A few weeks ago I posted a Leadership Question of the Week on courage. Now I want to discuss the other side. As I mentioned in that pose, I often see leaders lead in fear. I see it in contemporary life. I see it in the Scriptures and I see it in me at times. So the question has been put in the title: What are the causes, dangers, and implications of fear based leadership? I would love to hear from you in the comments section below.
Why Vision Is More Important Than Strategy-This is another gem from Michael Hyatt. Michael reflects on his time of taking over the top spot in Thomas Nelson Publishing. Through his own journey you will see some very practical ways to gain vision and the importance of keeping that vision in front of those you lead.
7 Ways To Lead With A Limp-Ron Edmondson offers up seven principles for leaders who feel like less than a leader today. As leaders we all fail and make mistakes-how do you allow those moments to refine you and help you lead? See what Ron has to say.
The Current State of Leadership-Research Findings-This is a post back from August of this past year. It comes from The Practice of Leadership blog. It is a fascinating glimpse into a major research study that was done this past year on effective leadership. You will definitely be interested in some of the findings.
Caring For The Commons-This is a guest post on the Great Leadership blog. This post takes a look at the moral decisions that all leaders make on a daily basis-those types of decisions that actually impact the well being of those you lead. Kiel and Lennick talk about “moral intelligence” as vastly more important than cognitive intelligence. Take a look.
Lonely Leadership-This post comes from a women’s leadership blog called Gifted for Leadership. This is a Christian blog and Esther Feng writes this post on the need for true community and what it takes to get there. This is worth reading no matter your gender-because we can all end up in isolation and experiencing lonely leadership.
There are the 5 for this week. Lead well!
The supreme quality for leadership is unquestionably integrity. Without it, no real success is possible, no matter whether it is on a section gang, a football field, in an army, or in an office. Dwight D. Eisenhower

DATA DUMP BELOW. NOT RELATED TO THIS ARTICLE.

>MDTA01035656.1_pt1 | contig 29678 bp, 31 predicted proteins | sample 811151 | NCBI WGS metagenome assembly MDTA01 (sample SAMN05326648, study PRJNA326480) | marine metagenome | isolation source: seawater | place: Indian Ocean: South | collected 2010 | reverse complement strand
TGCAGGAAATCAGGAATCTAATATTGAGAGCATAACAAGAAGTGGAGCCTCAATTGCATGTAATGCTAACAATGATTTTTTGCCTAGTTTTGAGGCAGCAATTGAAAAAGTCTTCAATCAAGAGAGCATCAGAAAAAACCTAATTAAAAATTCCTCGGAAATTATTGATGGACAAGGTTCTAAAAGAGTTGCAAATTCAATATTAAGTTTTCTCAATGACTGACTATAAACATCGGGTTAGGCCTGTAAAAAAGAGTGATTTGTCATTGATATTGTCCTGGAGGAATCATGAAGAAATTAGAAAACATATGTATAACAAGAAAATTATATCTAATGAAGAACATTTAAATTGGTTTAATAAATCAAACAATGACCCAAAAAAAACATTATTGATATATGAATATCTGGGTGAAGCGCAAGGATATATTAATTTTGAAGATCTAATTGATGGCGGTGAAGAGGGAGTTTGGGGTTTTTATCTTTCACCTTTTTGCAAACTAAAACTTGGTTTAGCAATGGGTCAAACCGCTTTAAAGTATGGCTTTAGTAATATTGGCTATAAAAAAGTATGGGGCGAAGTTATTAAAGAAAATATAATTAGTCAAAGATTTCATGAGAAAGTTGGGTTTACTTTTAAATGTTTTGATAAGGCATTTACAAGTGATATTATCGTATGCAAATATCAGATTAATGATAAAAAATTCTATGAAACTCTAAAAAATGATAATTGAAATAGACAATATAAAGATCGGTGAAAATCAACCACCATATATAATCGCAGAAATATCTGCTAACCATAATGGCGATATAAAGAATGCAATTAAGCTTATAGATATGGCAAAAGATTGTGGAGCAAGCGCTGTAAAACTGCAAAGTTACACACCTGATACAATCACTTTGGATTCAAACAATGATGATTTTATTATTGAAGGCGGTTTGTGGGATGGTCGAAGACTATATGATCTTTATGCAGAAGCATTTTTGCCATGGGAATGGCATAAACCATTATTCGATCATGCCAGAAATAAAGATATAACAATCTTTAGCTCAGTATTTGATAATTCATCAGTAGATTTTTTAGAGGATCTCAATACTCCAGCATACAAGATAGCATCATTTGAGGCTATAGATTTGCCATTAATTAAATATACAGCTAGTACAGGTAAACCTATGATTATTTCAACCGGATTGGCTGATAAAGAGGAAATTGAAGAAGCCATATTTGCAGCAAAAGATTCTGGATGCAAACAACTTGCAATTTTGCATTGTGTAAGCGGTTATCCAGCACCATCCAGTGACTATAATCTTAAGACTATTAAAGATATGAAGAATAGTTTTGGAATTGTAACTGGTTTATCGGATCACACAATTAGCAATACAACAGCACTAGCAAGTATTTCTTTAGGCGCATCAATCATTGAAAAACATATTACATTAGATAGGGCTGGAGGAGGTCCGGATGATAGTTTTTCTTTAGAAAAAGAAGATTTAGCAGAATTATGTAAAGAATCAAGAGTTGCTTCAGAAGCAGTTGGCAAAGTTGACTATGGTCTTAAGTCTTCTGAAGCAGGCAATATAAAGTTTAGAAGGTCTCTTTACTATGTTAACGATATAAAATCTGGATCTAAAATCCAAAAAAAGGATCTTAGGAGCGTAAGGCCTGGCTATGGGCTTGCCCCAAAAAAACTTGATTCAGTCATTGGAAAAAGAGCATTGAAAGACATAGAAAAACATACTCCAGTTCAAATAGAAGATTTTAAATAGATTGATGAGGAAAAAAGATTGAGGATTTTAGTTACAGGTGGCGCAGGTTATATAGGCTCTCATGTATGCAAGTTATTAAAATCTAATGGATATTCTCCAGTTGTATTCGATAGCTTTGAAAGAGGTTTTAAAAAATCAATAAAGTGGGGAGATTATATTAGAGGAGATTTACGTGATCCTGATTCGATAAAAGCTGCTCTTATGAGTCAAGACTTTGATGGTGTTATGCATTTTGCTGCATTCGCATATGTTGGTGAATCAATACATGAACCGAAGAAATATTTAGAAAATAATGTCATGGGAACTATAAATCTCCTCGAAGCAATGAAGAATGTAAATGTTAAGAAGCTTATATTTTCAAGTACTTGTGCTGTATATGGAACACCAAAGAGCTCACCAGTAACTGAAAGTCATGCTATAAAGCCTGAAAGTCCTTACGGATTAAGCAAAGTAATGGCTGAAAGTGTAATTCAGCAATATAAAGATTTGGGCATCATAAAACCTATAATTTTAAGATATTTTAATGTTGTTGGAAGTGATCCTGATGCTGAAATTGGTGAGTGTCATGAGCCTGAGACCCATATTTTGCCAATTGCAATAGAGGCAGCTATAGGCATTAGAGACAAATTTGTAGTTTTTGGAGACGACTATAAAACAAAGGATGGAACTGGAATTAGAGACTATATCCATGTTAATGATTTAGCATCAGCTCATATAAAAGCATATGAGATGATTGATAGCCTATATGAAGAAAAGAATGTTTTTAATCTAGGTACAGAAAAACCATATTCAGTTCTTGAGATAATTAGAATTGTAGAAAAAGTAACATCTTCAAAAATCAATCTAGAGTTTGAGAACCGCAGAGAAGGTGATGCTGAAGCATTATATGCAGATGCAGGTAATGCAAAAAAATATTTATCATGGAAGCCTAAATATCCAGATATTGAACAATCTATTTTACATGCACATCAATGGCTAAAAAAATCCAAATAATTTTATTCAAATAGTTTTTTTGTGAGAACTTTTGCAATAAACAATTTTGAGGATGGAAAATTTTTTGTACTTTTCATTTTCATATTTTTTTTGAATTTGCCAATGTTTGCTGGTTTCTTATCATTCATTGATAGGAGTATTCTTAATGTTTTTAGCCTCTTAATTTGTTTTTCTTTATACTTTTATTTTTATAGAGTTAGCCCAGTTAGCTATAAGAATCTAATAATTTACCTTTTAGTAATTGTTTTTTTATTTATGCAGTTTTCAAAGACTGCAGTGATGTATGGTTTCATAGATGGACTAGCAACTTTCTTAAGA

Men make history and not the other way around. In periods where there is no leadership, society stands still. Progress occurs when courageous, skillful leaders seize the opportunity to change things for the better. Harry S. Truman
Leadership is the capacity to translate vision into reality. Warren G. Bennis
Leadership is influence. John Maxwell
Leadership is intentional influence. Michael McKiney
The key to successful leadership today is influence, not authority. Ken Blanchard
Leadership is a potent combination of strategy and character. But if you must be without one, be without the strategy. Norman Schwarzkopf
Leadership is unlocking people’s potential to become better. Bill Bradley
Great leaders are almost always great simplifiers, who can cut through argument, debate, and doubt to offer a solution everybody can understand. General Colin Powell
I am reminded how hollow the label of leadership sometimes is and heroic followership can be. Warren Bennis
The first responsibility of a leader is define reality. The last is to say thank you. In between, the leader is a servant. Max DePree
My own definition of leadership is this: The capacity and the will to rally men and women to a common purpose and the character which inspires confidence. General Montgomery
Before you are a leader, success is all about growing yourself. When you become a leader, success is all about growing others. Jack Welch
. . . whoever would be great among you must be your servant, and whoever would be first among you must be your slave, even as the Son of Man came not to be served but to serve, and to give His life a ransom for many. Jesus Christ
This past Monday we had our family dog of nine and a half years put to sleep. She was a Golden Retriever named Taffy. My wife bought her on the side of a highway near Bastrop, Texas as a puppy-on a whim. She quickly became a dominant thread in our family tapestry. She tapped our pocketbook too much, she made us mad with her adolescent antics, and she stole our hearts. She didn’t retrieve very well and she once ate most of a lasagna off of our countertop. But she helped my seven year old daughter overcome her fear of dogs and she never veered from providing us with a rousing reception upon coming home-even if we just went to the mailbox. She obeyed two commands-“Come” and “Sit.” Looking back, she was our “sacred object” that got us to Italy and home again over the past five years. In her, God provided an emotional constant to the stormy experiences of life and ministry in a foreign land. But about six weeks ago we discovered she had cancer. She went through a major operation just before Thanksgiving-there was just too much-it had spread too far. We are grateful as a family that she made it this long and through the holidays. We needed her and I think she needed us. It has been a challenging time of transition to life back in the States.